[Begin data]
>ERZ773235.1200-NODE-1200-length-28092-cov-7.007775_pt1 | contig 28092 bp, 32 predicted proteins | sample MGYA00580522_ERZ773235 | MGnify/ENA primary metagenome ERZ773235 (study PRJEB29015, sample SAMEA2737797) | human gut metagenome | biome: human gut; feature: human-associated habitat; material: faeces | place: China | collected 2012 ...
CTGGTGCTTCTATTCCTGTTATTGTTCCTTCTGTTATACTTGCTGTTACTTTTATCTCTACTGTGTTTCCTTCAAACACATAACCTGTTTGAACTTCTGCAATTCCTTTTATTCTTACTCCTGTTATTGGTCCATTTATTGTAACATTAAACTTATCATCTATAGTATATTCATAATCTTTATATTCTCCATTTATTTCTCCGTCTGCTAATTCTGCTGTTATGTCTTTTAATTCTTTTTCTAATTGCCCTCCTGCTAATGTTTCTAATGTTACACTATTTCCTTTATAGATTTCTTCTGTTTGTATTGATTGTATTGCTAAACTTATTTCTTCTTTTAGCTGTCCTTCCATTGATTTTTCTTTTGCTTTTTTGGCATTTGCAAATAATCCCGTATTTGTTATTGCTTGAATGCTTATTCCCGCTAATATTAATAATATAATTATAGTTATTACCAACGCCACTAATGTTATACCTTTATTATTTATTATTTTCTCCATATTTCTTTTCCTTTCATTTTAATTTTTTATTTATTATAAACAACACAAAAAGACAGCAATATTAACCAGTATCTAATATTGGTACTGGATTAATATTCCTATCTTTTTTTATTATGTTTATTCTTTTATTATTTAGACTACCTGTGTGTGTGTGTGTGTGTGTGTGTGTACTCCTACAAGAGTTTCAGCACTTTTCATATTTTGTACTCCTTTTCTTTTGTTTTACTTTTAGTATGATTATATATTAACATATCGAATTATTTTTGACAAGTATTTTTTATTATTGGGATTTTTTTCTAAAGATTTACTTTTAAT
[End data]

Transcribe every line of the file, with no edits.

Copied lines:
>ERZ773235.1200-NODE-1200-length-28092-cov-7.007775_pt1 | contig 28092 bp, 32 predicted proteins | sample MGYA00580522_ERZ773235 | MGnify/ENA primary metagenome ERZ773235 (study PRJEB29015, sample SAMEA2737797) | human gut metagenome | biome: human gut; feature: human-associated habitat; material: faeces | place: China | collected 2012 ...
CTGGTGCTTCTATTCCTGTTATTGTTCCTTCTGTTATACTTGCTGTTACTTTTATCTCTACTGTGTTTCCTTCAAACACATAACCTGTTTGAACTTCTGCAATTCCTTTTATTCTTACTCCTGTTATTGGTCCATTTATTGTAACATTAAACTTATCATCTATAGTATATTCATAATCTTTATATTCTCCATTTATTTCTCCGTCTGCTAATTCTGCTGTTATGTCTTTTAATTCTTTTTCTAATTGCCCTCCTGCTAATGTTTCTAATGTTACACTATTTCCTTTATAGATTTCTTCTGTTTGTATTGATTGTATTGCTAAACTTATTTCTTCTTTTAGCTGTCCTTCCATTGATTTTTCTTTTGCTTTTTTGGCATTTGCAAATAATCCCGTATTTGTTATTGCTTGAATGCTTATTCCCGCTAATATTAATAATATAATTATAGTTATTACCAACGCCACTAATGTTATACCTTTATTATTTATTATTTTCTCCATATTTCTTTTCCTTTCATTTTAATTTTTTATTTATTATAAACAACACAAAAAGACAGCAATATTAACCAGTATCTAATATTGGTACTGGATTAATATTCCTATCTTTTTTTATTATGTTTATTCTTTTATTATTTAGACTACCTGTGTGTGTGTGTGTGTGTGTGTGTGTACTCCTACAAGAGTTTCAGCACTTTTCATATTTTGTACTCCTTTTCTTTTGTTTTACTTTTAGTATGATTATATATTAACATATCGAATTATTTTTGACAAGTATTTTTTATTATTGGGATTTTTTTCTAAAGATTTACTTTTAAT